Japan’s Largest Floating Solar PV Plant Reconstructed After Typhoon Impact

 

  • French floating PV specialist Ciel&Terre—known for its proprietary Hydrelio floating platforms—and Japanese electronics manufacturer Kyocera have announced that the 13.7 MW Yamakura floating PV plant in Japan has been fully reconstructed, 16 months after Typhoon Faxai destroyed a big portion of the facility.
  • The plant has been split into smaller islands, with a square shape, to avoid stress concentration.

“The Yamakura incident happened in September 2019, when one of the five strongest typhoons in 60 years (named Faxai) occurred in the Chiba area, with wind speed recorded at up to 207kmh,” Ciet&Terre said in a statement. “Due to the typhoon’s unusual strength, a part of the floating PV plant was impacted and needed to be rebuilt.”

Pic: The solar plant covers around 44 acres of water and features 50,904 solar modules provided by Kyocera Corporation.

Related: Japanese floating solar plant catches fire

“One floating island with a complex shape has been changed to smaller islands with a square shape, to avoid stress concentration,” a company spokesperson told pv magazine. “The design with square shapes increased safety factors.”

The Yamakura plant before the incident.Image: Ciel&Terre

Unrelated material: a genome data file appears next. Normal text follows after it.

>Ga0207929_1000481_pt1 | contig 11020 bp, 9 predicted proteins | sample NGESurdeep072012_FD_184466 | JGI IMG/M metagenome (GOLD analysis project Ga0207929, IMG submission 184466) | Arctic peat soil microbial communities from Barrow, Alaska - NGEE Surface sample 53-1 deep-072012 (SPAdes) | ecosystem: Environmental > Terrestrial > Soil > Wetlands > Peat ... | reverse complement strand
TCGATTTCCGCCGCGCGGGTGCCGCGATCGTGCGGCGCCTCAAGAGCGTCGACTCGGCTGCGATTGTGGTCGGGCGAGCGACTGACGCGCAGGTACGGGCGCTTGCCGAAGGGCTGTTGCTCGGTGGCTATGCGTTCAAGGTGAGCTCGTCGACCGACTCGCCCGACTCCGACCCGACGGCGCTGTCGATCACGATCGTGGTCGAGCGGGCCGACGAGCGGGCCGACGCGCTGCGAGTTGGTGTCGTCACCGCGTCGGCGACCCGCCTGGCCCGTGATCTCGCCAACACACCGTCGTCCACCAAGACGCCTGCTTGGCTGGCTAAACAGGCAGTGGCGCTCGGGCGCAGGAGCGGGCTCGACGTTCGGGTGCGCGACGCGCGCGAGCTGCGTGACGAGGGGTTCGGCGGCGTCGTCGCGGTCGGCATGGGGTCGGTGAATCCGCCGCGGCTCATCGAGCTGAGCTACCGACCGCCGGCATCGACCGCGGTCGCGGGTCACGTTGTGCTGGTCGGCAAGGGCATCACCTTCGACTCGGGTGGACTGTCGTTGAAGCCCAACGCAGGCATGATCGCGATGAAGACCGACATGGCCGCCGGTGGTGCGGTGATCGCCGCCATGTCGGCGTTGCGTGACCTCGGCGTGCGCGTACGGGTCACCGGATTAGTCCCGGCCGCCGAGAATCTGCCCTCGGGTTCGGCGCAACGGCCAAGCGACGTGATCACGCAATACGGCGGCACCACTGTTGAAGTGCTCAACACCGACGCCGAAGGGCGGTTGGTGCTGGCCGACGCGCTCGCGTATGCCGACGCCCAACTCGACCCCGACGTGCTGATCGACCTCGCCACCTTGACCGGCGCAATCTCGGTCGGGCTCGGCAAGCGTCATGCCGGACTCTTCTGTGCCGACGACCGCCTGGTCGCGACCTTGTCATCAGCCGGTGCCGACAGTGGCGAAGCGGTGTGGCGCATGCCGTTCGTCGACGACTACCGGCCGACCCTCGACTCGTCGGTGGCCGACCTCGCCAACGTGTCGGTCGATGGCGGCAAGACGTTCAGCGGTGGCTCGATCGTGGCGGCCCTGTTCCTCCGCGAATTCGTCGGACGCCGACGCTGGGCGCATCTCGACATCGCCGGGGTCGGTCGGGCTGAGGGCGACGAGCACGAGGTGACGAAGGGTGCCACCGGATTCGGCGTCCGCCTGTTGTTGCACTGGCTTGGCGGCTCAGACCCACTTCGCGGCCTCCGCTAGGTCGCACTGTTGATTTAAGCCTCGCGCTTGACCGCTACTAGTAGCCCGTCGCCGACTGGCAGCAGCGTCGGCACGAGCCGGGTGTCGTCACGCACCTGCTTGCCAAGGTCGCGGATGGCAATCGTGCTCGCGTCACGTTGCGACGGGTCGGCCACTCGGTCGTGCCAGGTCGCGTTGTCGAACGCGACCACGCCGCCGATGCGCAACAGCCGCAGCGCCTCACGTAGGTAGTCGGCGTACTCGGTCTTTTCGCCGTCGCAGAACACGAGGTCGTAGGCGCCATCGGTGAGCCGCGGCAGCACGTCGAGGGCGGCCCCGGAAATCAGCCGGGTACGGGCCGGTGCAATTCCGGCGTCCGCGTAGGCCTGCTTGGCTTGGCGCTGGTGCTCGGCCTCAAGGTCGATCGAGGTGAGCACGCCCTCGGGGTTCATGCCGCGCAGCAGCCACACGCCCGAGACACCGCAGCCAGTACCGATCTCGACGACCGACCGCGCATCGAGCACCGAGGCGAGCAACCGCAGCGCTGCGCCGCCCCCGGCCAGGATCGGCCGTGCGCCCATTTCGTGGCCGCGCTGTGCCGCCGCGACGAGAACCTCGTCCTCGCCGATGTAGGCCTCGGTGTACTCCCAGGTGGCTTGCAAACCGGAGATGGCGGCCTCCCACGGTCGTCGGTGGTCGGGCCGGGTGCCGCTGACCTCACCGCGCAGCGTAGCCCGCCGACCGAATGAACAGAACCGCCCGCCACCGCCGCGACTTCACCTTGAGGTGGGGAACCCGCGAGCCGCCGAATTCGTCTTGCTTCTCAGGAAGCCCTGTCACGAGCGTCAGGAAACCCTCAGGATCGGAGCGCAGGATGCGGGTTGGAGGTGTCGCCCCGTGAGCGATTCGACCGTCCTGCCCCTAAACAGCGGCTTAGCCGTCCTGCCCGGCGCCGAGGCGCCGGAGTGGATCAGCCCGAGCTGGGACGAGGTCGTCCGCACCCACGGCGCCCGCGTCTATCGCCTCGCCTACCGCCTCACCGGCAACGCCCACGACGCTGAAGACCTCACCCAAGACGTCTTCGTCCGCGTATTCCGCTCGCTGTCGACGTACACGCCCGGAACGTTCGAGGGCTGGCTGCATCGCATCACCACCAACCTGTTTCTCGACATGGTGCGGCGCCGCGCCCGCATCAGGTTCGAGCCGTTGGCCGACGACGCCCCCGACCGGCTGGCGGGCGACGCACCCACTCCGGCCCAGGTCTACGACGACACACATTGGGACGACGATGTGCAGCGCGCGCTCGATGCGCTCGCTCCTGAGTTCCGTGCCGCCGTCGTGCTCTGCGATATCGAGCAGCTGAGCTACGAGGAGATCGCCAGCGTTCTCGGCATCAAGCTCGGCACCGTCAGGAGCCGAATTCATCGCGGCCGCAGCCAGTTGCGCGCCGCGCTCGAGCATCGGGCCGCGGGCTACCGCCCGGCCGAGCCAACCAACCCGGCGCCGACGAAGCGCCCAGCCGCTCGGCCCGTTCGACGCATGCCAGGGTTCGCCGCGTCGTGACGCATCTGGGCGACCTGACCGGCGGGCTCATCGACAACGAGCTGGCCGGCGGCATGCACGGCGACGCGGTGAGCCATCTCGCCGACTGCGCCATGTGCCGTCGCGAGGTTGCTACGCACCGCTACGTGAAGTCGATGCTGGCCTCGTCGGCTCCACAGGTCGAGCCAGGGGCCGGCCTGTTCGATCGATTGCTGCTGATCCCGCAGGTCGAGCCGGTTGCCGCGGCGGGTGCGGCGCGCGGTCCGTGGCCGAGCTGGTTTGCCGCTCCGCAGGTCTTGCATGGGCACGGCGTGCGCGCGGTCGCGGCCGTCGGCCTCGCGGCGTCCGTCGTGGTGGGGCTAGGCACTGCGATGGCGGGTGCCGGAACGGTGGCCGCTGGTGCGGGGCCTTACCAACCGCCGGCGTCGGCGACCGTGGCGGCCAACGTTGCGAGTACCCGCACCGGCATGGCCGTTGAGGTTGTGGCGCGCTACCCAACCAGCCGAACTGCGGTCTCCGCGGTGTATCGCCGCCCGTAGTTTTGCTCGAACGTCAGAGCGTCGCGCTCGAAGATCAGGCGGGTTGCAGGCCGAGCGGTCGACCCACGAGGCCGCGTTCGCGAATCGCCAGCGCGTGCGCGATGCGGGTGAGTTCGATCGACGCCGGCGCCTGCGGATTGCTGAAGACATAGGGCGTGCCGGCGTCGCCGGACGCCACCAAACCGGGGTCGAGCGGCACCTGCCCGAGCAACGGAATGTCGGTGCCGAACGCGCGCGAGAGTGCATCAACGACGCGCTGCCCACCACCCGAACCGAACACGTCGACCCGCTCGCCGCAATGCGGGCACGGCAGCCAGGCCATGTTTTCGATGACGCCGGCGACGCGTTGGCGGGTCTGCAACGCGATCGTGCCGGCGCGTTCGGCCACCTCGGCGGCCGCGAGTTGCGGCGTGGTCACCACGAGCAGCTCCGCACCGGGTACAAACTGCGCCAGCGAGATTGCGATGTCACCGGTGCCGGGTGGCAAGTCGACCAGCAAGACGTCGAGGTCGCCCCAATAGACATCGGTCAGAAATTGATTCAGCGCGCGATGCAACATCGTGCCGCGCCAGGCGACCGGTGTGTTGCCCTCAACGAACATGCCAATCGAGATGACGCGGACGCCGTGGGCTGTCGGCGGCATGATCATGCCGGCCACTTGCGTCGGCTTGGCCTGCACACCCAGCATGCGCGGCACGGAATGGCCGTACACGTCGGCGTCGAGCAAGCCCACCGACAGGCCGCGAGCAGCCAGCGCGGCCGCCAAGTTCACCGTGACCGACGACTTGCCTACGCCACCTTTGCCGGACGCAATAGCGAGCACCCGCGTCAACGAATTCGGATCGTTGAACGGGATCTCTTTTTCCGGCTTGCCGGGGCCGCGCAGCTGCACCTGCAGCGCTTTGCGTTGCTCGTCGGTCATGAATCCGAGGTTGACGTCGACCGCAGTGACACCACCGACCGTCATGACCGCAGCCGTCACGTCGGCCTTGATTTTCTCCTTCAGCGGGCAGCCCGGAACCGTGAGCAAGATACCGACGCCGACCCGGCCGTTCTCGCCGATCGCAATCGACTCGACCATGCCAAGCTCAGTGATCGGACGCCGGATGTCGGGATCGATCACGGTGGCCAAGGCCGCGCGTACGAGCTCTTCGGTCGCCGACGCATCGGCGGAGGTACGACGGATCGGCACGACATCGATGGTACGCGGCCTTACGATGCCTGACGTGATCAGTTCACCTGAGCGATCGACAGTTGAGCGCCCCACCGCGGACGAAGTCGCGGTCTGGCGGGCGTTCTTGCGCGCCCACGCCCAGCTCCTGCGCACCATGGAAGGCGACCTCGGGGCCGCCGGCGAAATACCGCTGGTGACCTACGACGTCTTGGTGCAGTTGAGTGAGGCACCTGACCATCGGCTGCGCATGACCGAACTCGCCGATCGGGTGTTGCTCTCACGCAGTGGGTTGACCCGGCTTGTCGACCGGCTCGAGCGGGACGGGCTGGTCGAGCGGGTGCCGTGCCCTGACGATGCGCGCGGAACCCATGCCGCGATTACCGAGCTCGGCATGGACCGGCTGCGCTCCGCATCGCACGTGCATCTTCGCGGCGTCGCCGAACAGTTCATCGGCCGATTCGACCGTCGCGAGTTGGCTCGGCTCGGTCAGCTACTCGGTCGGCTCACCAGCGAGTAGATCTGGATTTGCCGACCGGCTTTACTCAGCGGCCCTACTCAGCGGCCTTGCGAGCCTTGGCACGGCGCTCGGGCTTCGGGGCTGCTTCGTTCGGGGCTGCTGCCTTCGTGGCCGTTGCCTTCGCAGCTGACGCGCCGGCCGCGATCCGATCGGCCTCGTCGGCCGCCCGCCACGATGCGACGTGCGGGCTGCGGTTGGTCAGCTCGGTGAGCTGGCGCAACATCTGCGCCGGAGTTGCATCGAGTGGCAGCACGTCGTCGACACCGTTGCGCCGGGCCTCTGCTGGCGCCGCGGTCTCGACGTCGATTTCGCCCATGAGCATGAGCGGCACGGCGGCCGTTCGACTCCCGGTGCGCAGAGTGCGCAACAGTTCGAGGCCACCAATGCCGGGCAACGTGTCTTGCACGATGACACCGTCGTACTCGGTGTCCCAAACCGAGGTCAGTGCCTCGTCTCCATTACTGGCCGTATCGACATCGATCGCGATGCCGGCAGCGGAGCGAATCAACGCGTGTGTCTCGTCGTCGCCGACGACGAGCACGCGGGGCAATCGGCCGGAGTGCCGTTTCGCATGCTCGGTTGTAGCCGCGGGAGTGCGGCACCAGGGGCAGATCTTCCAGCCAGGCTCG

The company also recalled that the Japanese Ministry of Economy, Trade and Industry (METI) started an investigation after the incident and said that its experts and those of Kyocera TCL Solar cooperated with the ministry in a “highly professional manner, to leave no stone unturned, and make sure underlying causes of the incident were fully understood.”

The final, root causes identified by the METI investigation, which was concluded in April 2020, were the island size and shape, the stress concentration load, and the safety factors used during construction. “The Hydrelio structure engineered by Ciel & Terre is not in question,” the French company specified. “Client investigations have been additionally done on different parts of the Hydrelio structure to confirm there was no damage from degradation over time.”

In its report, METI had concluded that the main cause of the accident was anchor failure. The floating island was held in place by 420 anchors, which connected to a total of 823 mooring lines. During the storm, seven anchors came loose on the central, southern end. After the anchors failed, the resin bolts started to collapse because the wind loads were now dissipated more unevenly. After each collapsed bolt, the loads on the adjacent ones increased, causing a chain reaction. In this way, the array was ripped into three parts. The shape of the plant also played a role, according to the ministry.

Despite the fact the reconstruction has been finalized, the Yamakura floating PV plant has not resumed commercial operation yet. “We will provide an update in June,” Ciel&Terre’s spokesperson said, without providing further details.

Author: Emiliano Bellini

This article was originally published in pv magazine and is republished with permission.

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